Monrovia, 23 November, 1999. FIFA President Sepp Blatter pays respect to Liberian President Charles Taylor – currently on trial at The Hague for human rights abuses.
Taylor is accused of murder, mutilation, torture, human sacrifice, cannibalism, using women and girls as sex slaves, abducting adults and children, forcing them to perform forced labour and fighters . . . and burying a pregnant woman alive in sand.
Taylor was so grateful to be honoured by anybody that he immediately awarded Liberia’s highest honour, The Humane Order of African Redemption to Blatter – who omits this from his ridiculous list of honours.
At the time of President Blatter’s trip to Liberia, President Taylor’s horrific record was well-known. That didn’t worry Blatter; he will take votes from anybody, anywhere.
He visited Monrovia to thank Taylor for his support in FIFA’s elections the previous year – and to beg for Liberia’s vote again at the next election.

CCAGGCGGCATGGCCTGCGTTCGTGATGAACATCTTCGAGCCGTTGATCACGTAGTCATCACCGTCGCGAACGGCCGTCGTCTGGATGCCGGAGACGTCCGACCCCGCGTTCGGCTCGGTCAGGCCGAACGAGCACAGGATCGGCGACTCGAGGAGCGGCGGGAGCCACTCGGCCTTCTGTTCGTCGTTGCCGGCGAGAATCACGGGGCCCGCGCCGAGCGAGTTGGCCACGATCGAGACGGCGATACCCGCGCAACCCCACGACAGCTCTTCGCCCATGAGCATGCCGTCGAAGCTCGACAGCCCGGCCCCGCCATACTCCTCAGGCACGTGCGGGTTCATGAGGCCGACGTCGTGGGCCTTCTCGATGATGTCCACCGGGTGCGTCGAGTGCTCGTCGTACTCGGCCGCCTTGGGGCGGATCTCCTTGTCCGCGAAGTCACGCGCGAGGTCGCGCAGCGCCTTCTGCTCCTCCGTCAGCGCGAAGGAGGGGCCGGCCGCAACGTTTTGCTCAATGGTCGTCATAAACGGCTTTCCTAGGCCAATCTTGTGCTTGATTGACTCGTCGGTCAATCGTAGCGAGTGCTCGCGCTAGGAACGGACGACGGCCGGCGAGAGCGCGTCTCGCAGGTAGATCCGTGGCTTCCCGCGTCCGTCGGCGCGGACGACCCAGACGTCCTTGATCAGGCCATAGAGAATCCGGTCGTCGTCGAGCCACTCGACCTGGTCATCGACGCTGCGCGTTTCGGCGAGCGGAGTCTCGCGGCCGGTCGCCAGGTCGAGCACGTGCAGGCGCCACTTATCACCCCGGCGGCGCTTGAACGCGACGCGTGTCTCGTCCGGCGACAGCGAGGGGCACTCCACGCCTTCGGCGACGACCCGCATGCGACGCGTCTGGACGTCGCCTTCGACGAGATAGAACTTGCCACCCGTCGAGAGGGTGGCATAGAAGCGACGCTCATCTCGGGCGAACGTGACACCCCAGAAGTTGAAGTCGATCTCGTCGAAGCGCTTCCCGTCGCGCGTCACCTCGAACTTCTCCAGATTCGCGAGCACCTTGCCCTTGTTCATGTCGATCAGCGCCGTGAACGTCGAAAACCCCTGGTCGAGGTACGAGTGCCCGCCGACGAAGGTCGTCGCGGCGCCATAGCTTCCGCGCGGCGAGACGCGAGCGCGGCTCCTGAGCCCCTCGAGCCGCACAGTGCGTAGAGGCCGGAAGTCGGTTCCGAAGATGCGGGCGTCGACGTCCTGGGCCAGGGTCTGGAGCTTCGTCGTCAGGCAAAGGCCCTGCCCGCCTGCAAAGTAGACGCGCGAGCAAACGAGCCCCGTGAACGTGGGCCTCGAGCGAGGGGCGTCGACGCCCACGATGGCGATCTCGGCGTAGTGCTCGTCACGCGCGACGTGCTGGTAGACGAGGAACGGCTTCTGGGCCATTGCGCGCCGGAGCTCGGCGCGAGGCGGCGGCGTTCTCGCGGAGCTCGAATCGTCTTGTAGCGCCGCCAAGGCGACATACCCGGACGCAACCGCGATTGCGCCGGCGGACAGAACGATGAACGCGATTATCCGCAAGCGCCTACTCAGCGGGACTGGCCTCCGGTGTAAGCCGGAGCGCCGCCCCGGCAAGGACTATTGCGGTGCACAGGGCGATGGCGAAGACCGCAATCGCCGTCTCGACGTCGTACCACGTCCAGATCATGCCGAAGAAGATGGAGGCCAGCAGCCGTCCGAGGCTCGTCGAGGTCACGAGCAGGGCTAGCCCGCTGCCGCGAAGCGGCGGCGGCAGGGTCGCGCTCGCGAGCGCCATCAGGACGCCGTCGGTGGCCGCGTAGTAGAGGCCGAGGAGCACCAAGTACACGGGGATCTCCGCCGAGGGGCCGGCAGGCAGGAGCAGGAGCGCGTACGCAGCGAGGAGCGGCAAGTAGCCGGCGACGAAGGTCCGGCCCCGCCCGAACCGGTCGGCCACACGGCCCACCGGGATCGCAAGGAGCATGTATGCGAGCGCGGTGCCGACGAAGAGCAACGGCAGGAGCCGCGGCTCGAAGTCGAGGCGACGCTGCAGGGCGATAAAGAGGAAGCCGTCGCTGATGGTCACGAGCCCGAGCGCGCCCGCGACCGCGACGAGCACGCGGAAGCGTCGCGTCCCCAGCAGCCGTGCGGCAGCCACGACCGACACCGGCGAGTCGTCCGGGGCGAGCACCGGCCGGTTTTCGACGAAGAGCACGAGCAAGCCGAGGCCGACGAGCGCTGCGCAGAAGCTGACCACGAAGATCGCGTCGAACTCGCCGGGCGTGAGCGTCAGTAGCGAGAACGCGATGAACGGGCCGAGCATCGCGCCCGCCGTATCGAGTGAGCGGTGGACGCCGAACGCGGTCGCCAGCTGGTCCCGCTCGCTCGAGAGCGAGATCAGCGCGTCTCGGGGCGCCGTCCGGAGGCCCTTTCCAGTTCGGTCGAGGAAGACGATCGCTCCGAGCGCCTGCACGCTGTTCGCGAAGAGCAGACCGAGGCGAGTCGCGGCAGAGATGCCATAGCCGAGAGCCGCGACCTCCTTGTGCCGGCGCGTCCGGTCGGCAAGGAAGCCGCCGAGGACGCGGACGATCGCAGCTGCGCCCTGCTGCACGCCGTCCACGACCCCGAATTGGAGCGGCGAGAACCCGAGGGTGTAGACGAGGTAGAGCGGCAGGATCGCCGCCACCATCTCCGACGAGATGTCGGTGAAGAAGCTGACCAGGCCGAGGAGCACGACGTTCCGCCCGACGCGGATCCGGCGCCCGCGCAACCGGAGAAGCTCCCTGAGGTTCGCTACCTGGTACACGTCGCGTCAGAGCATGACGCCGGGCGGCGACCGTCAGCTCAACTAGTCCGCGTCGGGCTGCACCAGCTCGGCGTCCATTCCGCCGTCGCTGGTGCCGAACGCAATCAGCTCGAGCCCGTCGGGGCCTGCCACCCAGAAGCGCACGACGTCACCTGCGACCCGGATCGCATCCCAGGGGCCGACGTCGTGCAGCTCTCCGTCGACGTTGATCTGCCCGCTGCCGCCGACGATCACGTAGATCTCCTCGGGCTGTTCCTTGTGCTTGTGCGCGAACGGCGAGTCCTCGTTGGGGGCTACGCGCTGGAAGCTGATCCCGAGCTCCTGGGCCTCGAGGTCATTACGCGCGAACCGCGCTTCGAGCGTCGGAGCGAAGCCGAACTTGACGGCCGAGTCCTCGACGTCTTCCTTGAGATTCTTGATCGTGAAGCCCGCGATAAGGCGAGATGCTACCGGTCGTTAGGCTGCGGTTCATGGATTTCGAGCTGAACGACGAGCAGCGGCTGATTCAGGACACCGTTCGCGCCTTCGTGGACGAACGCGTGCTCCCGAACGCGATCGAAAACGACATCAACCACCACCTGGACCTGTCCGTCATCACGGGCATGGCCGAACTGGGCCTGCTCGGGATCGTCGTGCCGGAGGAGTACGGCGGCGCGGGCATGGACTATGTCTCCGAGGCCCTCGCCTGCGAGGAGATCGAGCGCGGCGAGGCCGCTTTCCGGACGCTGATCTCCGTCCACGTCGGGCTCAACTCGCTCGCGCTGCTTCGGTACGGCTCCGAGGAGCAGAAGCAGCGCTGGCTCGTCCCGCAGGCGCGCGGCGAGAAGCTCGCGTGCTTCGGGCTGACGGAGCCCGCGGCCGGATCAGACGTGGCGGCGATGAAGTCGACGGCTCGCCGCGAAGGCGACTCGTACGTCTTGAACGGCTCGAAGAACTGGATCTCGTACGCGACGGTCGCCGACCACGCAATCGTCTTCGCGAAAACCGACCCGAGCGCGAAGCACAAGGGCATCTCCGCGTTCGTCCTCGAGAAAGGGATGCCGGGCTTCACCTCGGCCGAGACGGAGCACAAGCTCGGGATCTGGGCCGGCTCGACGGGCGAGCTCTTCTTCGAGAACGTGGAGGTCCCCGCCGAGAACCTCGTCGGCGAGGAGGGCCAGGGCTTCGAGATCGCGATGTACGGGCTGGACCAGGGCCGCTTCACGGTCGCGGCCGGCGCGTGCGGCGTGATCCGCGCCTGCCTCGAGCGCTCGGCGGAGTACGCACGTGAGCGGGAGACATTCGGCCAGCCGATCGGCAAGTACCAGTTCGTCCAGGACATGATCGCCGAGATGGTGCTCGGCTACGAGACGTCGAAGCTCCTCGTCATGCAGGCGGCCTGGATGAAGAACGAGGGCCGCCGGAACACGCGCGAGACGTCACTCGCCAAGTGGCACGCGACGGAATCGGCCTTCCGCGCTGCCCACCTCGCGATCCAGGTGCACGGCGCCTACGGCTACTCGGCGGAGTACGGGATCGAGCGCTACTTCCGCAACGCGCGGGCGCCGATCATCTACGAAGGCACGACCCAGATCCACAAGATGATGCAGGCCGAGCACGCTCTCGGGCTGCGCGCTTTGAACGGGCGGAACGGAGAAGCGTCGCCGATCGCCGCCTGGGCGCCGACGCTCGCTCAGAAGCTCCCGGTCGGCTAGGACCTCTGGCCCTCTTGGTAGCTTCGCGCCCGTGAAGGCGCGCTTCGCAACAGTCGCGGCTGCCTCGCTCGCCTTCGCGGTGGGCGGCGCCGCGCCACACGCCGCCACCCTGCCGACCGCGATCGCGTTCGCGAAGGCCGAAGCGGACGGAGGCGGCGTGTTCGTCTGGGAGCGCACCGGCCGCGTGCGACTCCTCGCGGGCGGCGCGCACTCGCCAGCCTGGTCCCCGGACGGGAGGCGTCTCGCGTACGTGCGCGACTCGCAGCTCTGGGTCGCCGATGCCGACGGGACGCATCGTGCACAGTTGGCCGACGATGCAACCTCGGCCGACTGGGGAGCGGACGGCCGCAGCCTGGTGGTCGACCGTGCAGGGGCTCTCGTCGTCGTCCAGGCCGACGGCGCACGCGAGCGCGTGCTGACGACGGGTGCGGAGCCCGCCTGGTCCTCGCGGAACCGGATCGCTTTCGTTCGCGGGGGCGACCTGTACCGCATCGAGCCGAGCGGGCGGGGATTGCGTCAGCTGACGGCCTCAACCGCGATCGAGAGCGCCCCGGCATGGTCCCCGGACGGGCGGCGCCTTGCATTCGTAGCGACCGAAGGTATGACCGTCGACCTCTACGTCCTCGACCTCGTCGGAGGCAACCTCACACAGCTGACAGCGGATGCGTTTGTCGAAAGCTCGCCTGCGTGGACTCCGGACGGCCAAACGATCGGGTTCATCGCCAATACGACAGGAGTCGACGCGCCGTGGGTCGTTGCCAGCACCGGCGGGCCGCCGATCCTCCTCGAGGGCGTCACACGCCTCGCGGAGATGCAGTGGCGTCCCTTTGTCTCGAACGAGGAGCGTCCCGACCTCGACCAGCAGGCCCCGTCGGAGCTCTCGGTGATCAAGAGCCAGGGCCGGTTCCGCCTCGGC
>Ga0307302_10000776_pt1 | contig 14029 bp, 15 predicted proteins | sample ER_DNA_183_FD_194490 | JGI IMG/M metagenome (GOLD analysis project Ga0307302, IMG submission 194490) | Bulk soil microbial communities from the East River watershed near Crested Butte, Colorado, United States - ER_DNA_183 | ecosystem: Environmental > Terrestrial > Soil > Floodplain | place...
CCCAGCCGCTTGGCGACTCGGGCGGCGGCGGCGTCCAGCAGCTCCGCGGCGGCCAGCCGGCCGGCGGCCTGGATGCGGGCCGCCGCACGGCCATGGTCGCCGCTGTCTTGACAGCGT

Blatter helped soften Taylor’s vile image. The favour was returned when Taylor’ son-in-law Edwin Snowe, boss of Liberian football, campaigned for Blatter to be re-elected in 2002 (see chapter 22 of Foul!)
When Taylor was forced from power Edwin Snowe needed to get out of Liberia in a hurry. Who would pay? FIFA paid. Poverty stricken Liberia had an annual grant from FIFA of $250,000. Edwin was allowed to pocket it, flee to America and pretend to enrol in a Denver college to study Sports Management and Entertainment Events.
Asked how this rip-off of poor people could be justified, Blatter mouthpiece Andreas Herren announced smugly that FIFA was happy to pay for Edwin ‘to further his education.’
(There is justice - sometimes; after a lifetime of lying for Blatter, Herren felt he was entitled to the top job when inept media boss Markus Siegler was shown the door. Herren was outraged when he didn’t get the job; and speechless when he found it had gone to another nonentity, Hans Klaus.)
When Edwin came back to Liberia he turned his back on sport and his expensive new education, becoming boss of Liberia’s Petroleum Refining Company. He’s since been indicted for looting it. The United Nations have placed a travel ban on Snowe, alleging that he funded the exiled Charles Taylor.